“It is of the opinion of Lemony Snicket, author, reader, and alleged malcontent, that librarians have suffered enough. Therefore he is establishing an annual prize honoring a librarian who has faced adversity with integrity and dignity intact.”—
Young adult fiction is constantly evolving, but when it comes to including more diversity, sometimes it feels like it’s moving at a glacial pace. Authors like David Levithan (Boy Meets Boy, Two Boys Kissing) and Malinda Lo (Ash, Huntress) are always reliable sources of diversity in YA …
Barnes and Noble has created a list of 8 LGBTQ characters, including Petra from Beauty Queens, which you know we love!
Anyone interested in language, linguistics, archaeology, cryptology, or women’s history should pick up this book. Margalit Fox writes the obituary Alice Kober never had while at times her own commentary is trite and repetitive at times (she compares everyone in this book to Sherlock Holmes) the writing shines when she is documenting Kober’s work and life. Well worth reading.
Zora Neale Hurston is the literary gift that keeps giving. Arguably one the best writers of her time, of any time, she is remembered commonly as one of the preeminent writers of the Harlem Renaissance. She has influenced such writers as Ralph Ellison, Toni Morrison, Gayle Jones, Alice Walker and Toni Cade Bambara. She was a founder of FIRE!! magazine in 1926.
Hurston was almost lost to time, however. That is until author Alice Walker went looking for her grave and subsequently revived Hurston in the public imagination through her 1975 essay for Ms. magazine, “In Search of Zora Neale Hurston.”
There is still so much, however, unknown about the life behind Hurston’s powerful voice. Most of what we know comes from her autobiography “Dust Tracks on a Road” and her semi-autobiographical master novel “Their Eyes Were Watching God.” From those works, Hurston has left us with powerful commentary on life. Here are a few of my favorites quotes.
1. “Love makes your soul crawl out from its hiding place.”
2. “If you are silent about your pain, they’ll kill you and say you enjoyed it.”
3. “I am not tragically colored. There is no great sorrow dammed up in my soul, nor lurking behind my eyes. I do not mind at all. I do not belong to the sobbing school of Negrohood who hold that nature somehow has given them a lowdown dirty deal and whose feelings are all hurt about it. Even in the helter-skelter skirmish that is my life, I have seen that the world is to the strong regardless of a little pigmentation more or less. No, I do not weep at the world—I am too busy sharpening my oyster knife.”
4. “There are years that ask questions and years that answer.”
5. “If you want that good feeling that comes from doing things for other folks then you have to pay for it in abuse and misunderstanding.”
6. “Those that don’t got it, can’t show it. Those that got it, can’t hide it.”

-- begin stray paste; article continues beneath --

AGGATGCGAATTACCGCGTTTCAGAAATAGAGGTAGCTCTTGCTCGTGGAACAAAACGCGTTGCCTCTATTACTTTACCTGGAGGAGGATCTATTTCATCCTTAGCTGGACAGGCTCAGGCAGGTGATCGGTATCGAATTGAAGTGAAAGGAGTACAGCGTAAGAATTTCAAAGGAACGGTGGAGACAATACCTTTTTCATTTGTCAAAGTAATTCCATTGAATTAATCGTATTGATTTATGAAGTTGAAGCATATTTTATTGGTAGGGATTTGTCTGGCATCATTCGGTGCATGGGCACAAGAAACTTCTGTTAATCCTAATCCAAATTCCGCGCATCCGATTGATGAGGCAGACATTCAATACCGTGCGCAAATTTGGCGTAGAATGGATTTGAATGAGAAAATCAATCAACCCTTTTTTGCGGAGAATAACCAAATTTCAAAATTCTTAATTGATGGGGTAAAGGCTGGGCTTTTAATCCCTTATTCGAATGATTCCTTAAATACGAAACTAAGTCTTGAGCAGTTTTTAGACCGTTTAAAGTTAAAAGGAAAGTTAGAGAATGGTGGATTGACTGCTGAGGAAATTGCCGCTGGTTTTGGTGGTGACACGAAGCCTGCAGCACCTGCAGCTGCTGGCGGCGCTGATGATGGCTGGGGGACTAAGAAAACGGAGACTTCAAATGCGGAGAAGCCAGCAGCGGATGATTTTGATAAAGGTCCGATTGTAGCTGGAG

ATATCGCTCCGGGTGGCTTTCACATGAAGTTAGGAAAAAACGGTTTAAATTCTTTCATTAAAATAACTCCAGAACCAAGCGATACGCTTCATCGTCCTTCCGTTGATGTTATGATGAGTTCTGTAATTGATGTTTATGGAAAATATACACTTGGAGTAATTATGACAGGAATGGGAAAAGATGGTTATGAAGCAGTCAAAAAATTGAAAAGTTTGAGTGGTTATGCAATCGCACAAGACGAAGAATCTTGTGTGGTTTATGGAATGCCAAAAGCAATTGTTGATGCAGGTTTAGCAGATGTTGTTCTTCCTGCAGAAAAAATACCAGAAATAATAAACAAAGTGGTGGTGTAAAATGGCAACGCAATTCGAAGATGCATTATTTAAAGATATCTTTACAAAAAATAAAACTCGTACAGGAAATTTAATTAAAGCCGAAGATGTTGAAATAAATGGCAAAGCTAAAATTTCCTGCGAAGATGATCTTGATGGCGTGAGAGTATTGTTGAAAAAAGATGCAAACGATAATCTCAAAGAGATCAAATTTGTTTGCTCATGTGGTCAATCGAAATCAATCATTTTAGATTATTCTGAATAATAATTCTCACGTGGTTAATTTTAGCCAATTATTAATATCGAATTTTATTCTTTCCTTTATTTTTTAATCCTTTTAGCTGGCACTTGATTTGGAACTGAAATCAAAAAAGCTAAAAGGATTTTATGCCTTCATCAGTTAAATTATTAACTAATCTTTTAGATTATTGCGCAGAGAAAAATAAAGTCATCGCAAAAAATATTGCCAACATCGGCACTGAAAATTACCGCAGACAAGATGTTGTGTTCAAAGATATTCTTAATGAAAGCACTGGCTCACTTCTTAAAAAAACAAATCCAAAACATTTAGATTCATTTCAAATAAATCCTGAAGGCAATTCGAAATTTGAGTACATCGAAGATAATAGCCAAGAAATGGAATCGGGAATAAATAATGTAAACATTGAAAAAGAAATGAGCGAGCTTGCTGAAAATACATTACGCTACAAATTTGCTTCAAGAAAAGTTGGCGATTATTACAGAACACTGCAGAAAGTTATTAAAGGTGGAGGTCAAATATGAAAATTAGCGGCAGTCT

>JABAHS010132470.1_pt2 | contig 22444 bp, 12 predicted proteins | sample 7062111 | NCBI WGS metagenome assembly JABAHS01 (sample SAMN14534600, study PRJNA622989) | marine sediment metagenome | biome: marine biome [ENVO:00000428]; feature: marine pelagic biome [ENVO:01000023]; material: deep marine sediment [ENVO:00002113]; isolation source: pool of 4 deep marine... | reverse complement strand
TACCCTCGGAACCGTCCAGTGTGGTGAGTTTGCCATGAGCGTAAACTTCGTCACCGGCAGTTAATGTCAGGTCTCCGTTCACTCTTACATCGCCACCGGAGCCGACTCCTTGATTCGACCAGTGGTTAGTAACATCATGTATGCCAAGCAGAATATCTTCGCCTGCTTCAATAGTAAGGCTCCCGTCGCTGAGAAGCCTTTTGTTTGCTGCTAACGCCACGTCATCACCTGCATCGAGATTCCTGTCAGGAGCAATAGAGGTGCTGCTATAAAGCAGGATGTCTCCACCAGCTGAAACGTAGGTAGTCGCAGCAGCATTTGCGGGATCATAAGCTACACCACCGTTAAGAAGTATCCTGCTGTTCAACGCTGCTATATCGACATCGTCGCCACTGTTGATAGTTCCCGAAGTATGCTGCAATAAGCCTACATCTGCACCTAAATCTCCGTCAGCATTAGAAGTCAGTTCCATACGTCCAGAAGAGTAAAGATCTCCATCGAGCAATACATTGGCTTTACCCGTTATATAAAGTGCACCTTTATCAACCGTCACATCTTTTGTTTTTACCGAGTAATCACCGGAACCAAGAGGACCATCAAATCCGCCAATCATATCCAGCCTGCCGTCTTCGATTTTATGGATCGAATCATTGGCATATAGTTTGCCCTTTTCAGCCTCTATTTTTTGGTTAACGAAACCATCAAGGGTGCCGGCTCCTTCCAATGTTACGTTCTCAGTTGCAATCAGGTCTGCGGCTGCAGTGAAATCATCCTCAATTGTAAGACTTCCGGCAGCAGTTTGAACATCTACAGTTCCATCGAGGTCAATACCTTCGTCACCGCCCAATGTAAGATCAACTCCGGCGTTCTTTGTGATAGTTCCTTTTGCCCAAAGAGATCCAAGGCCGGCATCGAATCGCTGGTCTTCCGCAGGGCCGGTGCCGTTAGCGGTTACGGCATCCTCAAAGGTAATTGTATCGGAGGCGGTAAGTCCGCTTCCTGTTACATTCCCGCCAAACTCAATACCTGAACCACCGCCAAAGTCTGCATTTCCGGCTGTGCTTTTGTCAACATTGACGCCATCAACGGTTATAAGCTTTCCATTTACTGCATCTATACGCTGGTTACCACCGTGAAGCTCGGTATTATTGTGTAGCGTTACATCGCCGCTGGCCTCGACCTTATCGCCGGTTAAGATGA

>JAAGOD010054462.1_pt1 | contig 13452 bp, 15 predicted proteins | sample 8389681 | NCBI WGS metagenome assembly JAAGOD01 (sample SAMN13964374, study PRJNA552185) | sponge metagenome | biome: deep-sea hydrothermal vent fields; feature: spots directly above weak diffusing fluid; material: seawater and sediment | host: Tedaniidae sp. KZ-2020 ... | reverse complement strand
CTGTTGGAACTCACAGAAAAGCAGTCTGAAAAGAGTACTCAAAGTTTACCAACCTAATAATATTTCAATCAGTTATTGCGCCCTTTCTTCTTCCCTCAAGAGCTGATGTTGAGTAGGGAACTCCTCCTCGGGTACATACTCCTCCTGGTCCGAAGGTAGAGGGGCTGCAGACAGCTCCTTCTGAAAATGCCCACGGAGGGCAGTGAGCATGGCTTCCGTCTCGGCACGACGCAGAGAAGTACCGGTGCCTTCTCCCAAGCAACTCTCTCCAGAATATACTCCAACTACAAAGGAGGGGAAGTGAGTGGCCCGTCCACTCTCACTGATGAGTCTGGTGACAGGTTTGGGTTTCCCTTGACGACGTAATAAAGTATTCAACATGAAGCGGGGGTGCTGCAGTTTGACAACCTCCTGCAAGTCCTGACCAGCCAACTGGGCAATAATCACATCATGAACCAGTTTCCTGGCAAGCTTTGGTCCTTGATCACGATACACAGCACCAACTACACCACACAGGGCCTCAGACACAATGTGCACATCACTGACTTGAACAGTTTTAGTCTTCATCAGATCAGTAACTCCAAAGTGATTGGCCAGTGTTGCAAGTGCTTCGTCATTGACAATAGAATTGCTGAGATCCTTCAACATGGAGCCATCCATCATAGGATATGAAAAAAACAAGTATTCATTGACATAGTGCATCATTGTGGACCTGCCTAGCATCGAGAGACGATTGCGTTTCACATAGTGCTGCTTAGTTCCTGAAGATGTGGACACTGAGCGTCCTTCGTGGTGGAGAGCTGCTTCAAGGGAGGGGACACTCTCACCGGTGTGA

7. “It seems to me that trying to live without friends is like milking a bear to get cream for your morning coffee. It is a whole lot of trouble, and then not worth much after you get it.”
8. “Gods always behave like the people who make them.”
9. “Sometimes, I feel discriminated against, but it does not make me angry. It merely astonishes me. How can any deny themselves the pleasure of my company? It’s beyond me.”
10. “Ships at a distance have every man’s wish on board. For some they come in with the tide. For others they sail forever on the same horizon, never out of sight, never landing until the Watcher turns his eyes away in resignation, his dreams mocked to death by Time. That is the life of men. Now, women forget all those things they don’t want to remember, and remember everything they don’t want to forget. The dream is the truth. Then they act and do things accordingly.”
Remember nprbooksBook Concierge? nypl has developed a similar service, just to highlight the best children’s books of 2013. Sweet!
Want full-color, in-your-face, informed-beyond-belief, ecstatic evidence that libraries support the publishing industry through and through? Enter this glorious interactive best-book experience, broken down by ages (e.g., picture books) along with topics (say, multicultural) and created by NYPL Labs, an R&D unit of the New York Public Library.
You can bet your ISBNs that it’s inspiring a new list in CAT, as is YALSA’s endless (in a good way) Best Fiction for Young Adults nominees, aka BFYA: 100 or so recommended reads for kids ages 12-18 and coming from Big Five presses as well as Abrams (coming to the Cloud soon), EgmontUSA, Candlewick, Flux, Houghton Mifflin Harcourt, and more.
I just went here for the first time ever, and I don’t know what took me so long. So many items were autographed and I met David Wiesner! If you are ever in New York visiting it is totally worth the trek.